Deep Blue Publications Group: In Small-Business Lending, the Devil Is Often in the Lien


Searching for Capital

A broker evaluates the small-business financing market.

When small-business owners plan to acquire business capital, the usual primary issues expected would be: How much is the interest rate? What is the size of the loan? How much are the monthly amortizations?

But another concern hides at the back, more often than not, and gets neglected. What collaterals will the lender require and what will that mean to the owner’s capacity to borrow in the future? At times, the answers to these questions can be adversely critical.

When a lender submits a lien, it gives the lender the potential to acquire a borrower’s assets in the event of non-payment. Occasionally, additional liens are provided by other creditors in line with the lender’s initial lien — but these creditors take subordinate positions and would be able to avail of proceeds in a liquidation only when the holder of the first lien has already been paid off.

Obviously, lenders would opt to be in the first lien position. If a lender does take a second or third lien position, the debt is more unstable — and usually involves a much higher interest rate. Hence, paying very close attention to the lien is vital. When you surrender a first-lien position on some or all of your assets, you certainly want to guarantee that you are getting the money you need at the right price — because additional loans tend to be either higher-priced or very difficult to acquire. Regrettably, many small-company owners do not take this issue seriously.

My loan brokerage company recently assisted a fast-growing customer that had overreached its credit line with a bank. It was growing rapidly; but it was not viable enough for the bank to provide additional funds. Instead, the company opted to acquire money from an accounts-receivable factoring firm. We informed our client of the higher cost related to factoring; but considering the firm’s comparatively high margins and growth potentials, the owner was open to shouldering the higher cost for faster release of capital.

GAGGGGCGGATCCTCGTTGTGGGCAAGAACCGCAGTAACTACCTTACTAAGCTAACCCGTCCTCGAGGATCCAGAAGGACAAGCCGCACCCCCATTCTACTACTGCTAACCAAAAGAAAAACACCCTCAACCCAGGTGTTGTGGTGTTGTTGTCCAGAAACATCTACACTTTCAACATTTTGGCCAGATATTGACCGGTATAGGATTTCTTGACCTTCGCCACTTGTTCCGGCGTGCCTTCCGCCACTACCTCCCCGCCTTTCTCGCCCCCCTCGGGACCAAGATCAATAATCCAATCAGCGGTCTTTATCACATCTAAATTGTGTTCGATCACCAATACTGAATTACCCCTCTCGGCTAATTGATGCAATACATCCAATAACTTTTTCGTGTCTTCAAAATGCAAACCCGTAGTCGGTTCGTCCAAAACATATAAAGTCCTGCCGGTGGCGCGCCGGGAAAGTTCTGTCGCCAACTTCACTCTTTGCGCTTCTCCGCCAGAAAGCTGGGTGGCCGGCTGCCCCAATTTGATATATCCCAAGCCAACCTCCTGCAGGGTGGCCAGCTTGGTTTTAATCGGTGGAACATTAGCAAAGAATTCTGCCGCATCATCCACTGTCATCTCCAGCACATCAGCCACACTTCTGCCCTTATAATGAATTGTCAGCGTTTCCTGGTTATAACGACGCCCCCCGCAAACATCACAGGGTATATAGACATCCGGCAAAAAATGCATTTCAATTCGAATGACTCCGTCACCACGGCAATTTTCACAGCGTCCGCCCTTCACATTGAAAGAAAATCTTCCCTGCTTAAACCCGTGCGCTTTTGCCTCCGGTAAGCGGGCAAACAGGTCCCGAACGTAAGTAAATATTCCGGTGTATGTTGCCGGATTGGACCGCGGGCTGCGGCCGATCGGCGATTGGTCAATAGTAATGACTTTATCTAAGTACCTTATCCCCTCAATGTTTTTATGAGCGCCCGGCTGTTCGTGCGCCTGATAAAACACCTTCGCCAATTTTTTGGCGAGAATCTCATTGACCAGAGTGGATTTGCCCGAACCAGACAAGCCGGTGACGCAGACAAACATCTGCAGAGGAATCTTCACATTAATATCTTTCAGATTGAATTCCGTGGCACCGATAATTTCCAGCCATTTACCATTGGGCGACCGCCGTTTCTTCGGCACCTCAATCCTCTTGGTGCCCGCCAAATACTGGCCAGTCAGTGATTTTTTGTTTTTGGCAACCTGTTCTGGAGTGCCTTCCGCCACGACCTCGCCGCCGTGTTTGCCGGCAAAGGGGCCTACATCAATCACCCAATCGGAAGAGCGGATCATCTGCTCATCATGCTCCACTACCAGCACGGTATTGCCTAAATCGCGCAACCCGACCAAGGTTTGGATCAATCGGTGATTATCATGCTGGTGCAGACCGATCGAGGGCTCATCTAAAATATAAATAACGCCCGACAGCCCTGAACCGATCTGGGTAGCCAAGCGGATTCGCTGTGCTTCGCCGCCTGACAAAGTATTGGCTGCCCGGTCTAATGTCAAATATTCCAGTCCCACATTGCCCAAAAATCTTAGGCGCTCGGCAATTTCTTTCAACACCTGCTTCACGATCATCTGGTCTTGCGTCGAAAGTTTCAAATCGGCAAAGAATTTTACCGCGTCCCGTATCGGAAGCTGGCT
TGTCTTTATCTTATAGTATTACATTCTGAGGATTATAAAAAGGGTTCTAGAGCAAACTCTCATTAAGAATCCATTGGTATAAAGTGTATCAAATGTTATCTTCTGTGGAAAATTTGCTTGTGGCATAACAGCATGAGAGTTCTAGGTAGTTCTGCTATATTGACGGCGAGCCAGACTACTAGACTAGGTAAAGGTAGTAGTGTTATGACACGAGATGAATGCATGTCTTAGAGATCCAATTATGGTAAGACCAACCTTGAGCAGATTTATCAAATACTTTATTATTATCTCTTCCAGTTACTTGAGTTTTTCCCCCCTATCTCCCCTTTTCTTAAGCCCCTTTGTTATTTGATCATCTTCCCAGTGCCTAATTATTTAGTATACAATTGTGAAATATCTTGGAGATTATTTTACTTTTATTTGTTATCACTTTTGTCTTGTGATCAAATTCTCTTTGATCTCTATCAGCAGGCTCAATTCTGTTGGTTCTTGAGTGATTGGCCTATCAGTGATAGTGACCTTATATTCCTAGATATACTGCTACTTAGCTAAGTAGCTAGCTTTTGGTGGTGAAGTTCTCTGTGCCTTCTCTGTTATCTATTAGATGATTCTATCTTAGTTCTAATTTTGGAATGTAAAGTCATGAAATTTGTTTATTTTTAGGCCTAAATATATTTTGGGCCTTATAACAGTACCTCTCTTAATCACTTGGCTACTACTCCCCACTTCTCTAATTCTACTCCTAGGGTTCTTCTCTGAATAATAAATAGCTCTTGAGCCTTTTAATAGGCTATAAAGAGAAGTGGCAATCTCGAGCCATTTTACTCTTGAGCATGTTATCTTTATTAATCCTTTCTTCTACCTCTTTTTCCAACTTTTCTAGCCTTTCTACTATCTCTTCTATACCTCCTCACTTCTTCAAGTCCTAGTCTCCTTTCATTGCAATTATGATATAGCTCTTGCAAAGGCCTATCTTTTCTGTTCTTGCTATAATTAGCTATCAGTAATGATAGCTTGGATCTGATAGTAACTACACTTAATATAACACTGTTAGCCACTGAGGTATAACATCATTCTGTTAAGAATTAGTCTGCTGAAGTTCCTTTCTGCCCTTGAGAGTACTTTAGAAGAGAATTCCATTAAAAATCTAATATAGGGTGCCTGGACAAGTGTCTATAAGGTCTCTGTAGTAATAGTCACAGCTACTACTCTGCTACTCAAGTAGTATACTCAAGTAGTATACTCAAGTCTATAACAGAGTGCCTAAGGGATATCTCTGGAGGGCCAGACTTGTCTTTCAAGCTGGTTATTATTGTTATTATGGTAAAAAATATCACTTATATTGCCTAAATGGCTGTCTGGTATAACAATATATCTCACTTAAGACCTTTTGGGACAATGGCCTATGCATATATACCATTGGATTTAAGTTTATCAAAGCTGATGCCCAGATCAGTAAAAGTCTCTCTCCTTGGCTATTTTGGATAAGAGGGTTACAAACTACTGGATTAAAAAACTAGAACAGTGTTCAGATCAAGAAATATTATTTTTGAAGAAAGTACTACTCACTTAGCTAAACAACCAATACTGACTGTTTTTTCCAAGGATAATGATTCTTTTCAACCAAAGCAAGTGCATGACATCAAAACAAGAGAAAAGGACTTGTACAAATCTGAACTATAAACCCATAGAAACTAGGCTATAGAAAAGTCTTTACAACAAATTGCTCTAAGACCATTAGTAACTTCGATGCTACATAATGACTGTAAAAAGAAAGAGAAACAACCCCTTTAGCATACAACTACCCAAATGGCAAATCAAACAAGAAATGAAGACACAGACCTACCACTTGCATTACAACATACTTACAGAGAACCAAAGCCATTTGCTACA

Within the procedure of establishing the factoring relationship, we learned that the company’s present lender had put a blanket lien against all assets of the firm, including the accounts receivable. We consulted with the customer to assess the avenue of utilizing some of the proceeds of factoring to cover the outstanding bank credit line. The factoring arrangement was still reasonable, and our client negotiated to settle the existing line of credit at closing, at which point the bank would take out its lien on the receivables, to be substituted by a fresh lien owned by the factoring firm.

But as we approached closing, we were stunned to learn that the firm had entered into a purchase-finance deal for a small equipment item several months previously, and the equipment seller had put a blanket lien on all of our client’s assets, including its receivables. Without removing this lien, the deal could not progress because the factor, obviously, insisted on having the first position on the asset they were attaching with the loan. Surprisingly, the equipment company would not give in, and the customer had to make the hard decision to settle the equipment loan with funds from the factoring contract at a much higher rate and on less affordable terms.

We are also presently trying to assist a borrower that is running two franchises and plans to initiate a third. Thus far, this small franchisee has coped to prop its business with just a single loan – a relatively small Small Business Administration loan for the purpose of buying a trailer truck for its events.

While the loan covered merely 20 percent of the amount needed for the new site, the business was now stalled because the new lender required a blanket first position lien, which the Small Business Administration would not agree to. In this case, the customer is liable to refinance its equipment at a higher rate with a lender that will take a lien only on the equipment and allow the business to pursue its business expansion.

Hopefully, these illustrations will exhibit how vital it is to consider seriously the lien and collateral requirements of your lender to assure yourself that when you are giving up first lien position on some or all of your assets, you expect the highest possible loan benefits.

Have you ever gotten entangled by a lien? Let us know your story and how you handled the situation?

Ami Kassar established MultiFunding, which is based near Philadelphia and assists small companies who seek the appropriate sources of funding for their business needs.